Arts Research Monitor articles, category = Arts funding & finances

Understanding Canadian Arts Through CADAC Data

This report examines the finances and activities of 77 public art galleries “that receive recurring funding from the Visual Arts Section of the Canada Council for the Arts”, based on their financial and statistical data submitted to CADAC (Canadian Arts Data / Données sur les arts au Canada). In 2013, the 77 galleries had total operating revenues of $245 million, 45% of which was received from government sources (all such sources, not just the Canada Council), 26% from earned revenues, 20% from private sector fundraising, and 9% from other revenue sources.

(Un portrait de la chanson québécoise)

Prepared for a 2013 Forum on Quebec Song, this French-language opinion piece attempts to stimulate reflection on the state of Quebec song and French-language song in particular.  Raising important questions, the article examines topics such as internationalization, technological change, touring, training, and funding. The article argues that “these days, much imagination is required to develop new sources of revenue” for singers, songwriters, and music groups.

This report provides “evidence-based insights into the health of U.S. arts and cultural organizations”, based on more than 55,000 arts and cultural organizations. The report is very detailed, with data related to 128 indices and in-depth reporting on 26 indices.

Based on various Statistics Canada sources, this brief fact sheet examines the number of theatre companies in Canada, their revenues and expenditures, theatre’s contribution to the economy, public spending on tickets, as well as the number and earnings of theatre artists and students.

According to Statistics Canada's biennial performing arts survey, operating revenues were $1.48 billion for all performing arts groups in 2012, a 3.1% decrease from 2010. (The changes reported in this article have not been adjusted for inflation.) In 2012, not-for-profit performing arts organizations in Canada had collective operating revenues of $783 million, representing 53% of the $1.48 billion sector total and a 4.5% increase from 2010. Earned revenues accounted for 49% of operating revenues, followed by public sector grants (26%), private sector contributions (24%) and other revenues (2%). Collectively, operating expenses ($794 million) were $11 million higher than operating revenues, leaving a deficit of 4.5% of total revenues. Salaries, wages, and benefits (excluding fees paid to contract workers) accounted for 35% of not-for-profit performing arts organizations' expenses. In 2012, total attendance was 13 million at 48,500 performances, for an average of 267 attendees per performance.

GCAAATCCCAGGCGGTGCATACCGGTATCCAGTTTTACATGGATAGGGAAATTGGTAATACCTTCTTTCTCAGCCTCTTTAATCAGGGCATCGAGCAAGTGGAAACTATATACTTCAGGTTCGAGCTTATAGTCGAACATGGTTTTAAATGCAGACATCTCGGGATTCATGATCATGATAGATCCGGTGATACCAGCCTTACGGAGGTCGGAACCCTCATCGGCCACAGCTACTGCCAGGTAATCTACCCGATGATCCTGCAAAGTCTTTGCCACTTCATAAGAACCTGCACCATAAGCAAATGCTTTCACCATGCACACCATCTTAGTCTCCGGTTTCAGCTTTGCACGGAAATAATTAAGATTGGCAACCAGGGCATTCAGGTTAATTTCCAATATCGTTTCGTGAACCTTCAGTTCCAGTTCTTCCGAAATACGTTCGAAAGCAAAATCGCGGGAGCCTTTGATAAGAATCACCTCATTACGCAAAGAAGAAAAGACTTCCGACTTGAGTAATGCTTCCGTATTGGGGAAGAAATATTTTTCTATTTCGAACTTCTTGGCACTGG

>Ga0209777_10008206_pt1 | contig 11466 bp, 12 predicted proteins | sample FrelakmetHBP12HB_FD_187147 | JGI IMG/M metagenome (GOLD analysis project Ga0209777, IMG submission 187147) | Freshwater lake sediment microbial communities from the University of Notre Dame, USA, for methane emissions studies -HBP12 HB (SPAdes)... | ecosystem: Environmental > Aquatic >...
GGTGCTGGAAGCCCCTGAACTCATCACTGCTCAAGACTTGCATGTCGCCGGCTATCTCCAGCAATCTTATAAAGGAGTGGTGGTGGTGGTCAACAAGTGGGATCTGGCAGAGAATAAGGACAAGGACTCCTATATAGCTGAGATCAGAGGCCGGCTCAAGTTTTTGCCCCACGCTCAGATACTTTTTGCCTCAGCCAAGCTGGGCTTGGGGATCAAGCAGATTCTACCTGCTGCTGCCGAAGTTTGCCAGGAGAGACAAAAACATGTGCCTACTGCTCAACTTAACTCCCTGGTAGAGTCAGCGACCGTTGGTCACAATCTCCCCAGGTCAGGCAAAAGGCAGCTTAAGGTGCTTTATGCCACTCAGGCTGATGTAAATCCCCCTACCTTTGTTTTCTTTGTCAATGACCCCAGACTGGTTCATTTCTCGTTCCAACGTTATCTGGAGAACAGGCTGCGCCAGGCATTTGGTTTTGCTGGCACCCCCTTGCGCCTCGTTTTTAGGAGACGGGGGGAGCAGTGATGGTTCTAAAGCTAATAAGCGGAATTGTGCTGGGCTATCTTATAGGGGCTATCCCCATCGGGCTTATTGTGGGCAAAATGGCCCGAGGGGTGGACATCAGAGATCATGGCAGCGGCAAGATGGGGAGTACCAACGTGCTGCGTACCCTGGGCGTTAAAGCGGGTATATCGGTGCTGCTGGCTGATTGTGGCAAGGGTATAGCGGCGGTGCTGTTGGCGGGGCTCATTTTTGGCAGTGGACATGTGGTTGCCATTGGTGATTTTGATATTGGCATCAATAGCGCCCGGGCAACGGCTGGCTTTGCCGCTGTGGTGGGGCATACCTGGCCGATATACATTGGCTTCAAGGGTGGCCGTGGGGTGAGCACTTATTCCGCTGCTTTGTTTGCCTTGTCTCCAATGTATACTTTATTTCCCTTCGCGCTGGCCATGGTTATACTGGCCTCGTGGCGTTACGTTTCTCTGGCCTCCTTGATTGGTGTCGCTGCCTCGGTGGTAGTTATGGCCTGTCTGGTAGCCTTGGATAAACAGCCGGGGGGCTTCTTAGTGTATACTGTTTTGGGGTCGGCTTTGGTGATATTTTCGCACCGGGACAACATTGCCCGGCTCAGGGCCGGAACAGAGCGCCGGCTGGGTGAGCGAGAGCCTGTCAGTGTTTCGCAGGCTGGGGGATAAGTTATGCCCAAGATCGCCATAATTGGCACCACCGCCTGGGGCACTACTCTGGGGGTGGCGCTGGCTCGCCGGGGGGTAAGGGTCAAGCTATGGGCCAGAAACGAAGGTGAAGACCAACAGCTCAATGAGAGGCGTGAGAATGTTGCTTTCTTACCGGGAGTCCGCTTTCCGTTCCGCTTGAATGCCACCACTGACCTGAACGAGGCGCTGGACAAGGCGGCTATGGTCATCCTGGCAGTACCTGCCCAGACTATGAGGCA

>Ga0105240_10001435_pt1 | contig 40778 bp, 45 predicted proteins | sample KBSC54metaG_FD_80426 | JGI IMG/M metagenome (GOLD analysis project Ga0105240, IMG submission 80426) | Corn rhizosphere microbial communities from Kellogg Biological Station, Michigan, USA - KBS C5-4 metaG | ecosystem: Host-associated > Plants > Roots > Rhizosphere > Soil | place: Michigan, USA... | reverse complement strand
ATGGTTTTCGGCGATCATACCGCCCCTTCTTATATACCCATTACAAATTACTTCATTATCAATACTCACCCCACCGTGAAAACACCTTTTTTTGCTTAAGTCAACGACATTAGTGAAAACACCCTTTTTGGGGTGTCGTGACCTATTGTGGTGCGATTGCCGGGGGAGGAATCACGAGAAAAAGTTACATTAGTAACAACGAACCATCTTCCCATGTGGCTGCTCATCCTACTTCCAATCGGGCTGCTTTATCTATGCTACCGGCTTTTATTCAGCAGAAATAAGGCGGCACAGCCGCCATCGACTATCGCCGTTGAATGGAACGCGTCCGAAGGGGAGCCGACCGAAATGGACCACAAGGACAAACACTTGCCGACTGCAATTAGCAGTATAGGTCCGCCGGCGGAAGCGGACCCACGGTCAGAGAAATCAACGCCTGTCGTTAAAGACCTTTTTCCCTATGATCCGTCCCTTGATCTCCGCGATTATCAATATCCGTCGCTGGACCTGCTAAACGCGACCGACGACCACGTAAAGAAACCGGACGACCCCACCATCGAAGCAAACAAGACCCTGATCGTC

This presentation examines Canadian statistics related to “Baumol’s cost disease”, which states that expenses might rise prohibitively over time in labour intensive sectors, such as the arts, “where productivity gains are limited”. An American researcher recently examined the “perilous life of symphony orchestras” in the U.S., where expenses have indeed risen faster than revenues. The presentation concludes that “Canadian orchestras keep a better balance between revenues and expenses” and are also “more responsive to economic conditions” than American orchestras.

This report examines data on 243 visual arts organizations regarding their finances and activities, as reported by the organizations in their submissions to CADAC (Canadian Arts Database / Données sur les arts au Canada).

Starting with the 2011 data year, the Department of Canadian Heritage has assumed responsibility for surveying Canada’s heritage institutions (formerly a Statistics Canada survey). In 2011, a total of 1,269 not-for-profit heritage institutions responded to the survey, representing approximately “45% of the entire heritage sector” and “the largest sample to be measured in over 12 years”.

Based on data on 942 arts organizations from CADAC (Canadian Arts Database / Données sur les arts au Canada), this report highlights changes in the revenue streams, expenses, and net assets of arts organizations between 2007-08 and 2011-12.

Results of Business for the Arts’ 2014 Research Initiative

As the report’s title indicates, one of the key findings of this presentation of ongoing research is that many Canadians look favourably on companies that support the arts. A public survey found that 52% of respondents “feel more favourably towards businesses that support arts and culture”.